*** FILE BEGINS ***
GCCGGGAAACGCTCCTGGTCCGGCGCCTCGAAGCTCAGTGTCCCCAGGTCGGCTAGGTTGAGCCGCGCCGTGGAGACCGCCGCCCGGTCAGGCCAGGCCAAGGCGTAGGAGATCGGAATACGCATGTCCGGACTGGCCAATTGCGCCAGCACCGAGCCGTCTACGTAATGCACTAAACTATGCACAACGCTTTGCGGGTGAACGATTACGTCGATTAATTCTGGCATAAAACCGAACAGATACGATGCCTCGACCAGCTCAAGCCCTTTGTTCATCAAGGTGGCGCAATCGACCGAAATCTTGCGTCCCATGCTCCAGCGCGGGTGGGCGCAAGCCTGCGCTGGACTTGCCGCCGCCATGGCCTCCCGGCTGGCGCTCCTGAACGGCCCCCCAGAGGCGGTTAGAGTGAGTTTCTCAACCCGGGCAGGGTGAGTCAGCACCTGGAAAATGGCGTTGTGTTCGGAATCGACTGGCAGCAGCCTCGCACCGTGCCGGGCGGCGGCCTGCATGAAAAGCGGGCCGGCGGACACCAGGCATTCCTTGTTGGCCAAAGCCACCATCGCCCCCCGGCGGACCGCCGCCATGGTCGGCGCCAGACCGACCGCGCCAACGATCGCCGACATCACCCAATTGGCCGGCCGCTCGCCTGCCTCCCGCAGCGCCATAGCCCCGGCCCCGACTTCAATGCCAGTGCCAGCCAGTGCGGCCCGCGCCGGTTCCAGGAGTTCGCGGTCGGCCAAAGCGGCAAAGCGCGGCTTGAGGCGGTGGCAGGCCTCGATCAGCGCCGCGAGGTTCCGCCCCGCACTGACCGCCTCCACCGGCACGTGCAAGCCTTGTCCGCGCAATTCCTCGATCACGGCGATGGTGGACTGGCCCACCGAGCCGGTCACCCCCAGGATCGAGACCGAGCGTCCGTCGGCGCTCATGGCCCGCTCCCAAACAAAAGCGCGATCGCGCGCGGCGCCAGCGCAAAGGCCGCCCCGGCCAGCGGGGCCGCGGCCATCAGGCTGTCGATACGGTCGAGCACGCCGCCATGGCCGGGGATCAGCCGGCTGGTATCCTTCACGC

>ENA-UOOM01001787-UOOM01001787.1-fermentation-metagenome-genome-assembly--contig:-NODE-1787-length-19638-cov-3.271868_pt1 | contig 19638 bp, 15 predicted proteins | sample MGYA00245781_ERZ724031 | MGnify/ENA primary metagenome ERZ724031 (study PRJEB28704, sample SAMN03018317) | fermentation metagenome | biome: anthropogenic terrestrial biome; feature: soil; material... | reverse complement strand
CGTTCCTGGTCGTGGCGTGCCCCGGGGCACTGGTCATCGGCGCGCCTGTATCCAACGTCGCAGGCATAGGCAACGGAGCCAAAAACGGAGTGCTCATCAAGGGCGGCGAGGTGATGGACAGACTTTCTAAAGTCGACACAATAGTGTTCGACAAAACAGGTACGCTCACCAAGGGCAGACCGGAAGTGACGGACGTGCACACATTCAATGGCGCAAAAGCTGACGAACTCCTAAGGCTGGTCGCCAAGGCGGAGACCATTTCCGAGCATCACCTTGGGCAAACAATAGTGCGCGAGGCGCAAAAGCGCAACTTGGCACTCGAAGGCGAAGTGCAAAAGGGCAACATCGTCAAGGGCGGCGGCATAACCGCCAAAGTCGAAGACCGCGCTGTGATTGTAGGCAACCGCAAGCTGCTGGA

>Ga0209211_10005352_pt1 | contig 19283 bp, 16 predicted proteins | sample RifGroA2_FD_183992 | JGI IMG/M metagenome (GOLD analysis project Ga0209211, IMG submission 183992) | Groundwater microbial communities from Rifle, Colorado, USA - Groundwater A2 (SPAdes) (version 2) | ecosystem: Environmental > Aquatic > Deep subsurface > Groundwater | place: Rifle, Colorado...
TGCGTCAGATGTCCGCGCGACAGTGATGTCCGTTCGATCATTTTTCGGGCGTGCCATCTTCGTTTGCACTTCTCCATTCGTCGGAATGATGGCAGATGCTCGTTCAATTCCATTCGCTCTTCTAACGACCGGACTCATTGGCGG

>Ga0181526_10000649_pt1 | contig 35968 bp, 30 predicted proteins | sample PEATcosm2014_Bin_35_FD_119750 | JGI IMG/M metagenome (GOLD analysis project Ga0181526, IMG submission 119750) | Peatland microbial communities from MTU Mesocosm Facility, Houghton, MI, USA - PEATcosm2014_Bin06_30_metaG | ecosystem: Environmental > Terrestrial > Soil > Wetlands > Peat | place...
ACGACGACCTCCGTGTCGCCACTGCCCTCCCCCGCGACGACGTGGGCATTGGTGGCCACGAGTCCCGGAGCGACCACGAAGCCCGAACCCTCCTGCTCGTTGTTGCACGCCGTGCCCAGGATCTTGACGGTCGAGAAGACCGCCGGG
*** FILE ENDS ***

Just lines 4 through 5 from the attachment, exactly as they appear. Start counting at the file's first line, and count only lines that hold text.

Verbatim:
>Ga0209211_10005352_pt1 | contig 19283 bp, 16 predicted proteins | sample RifGroA2_FD_183992 | JGI IMG/M metagenome (GOLD analysis project Ga0209211, IMG submission 183992) | Groundwater microbial communities from Rifle, Colorado, USA - Groundwater A2 (SPAdes) (version 2) | ecosystem: Environmental > Aquatic > Deep subsurface > Groundwater | place: Rifle, Colorado...
TGCGTCAGATGTCCGCGCGACAGTGATGTCCGTTCGATCATTTTTCGGGCGTGCCATCTTCGTTTGCACTTCTCCATTCGTCGGAATGATGGCAGATGCTCGTTCAATTCCATTCGCTCTTCTAACGACCGGACTCATTGGCGG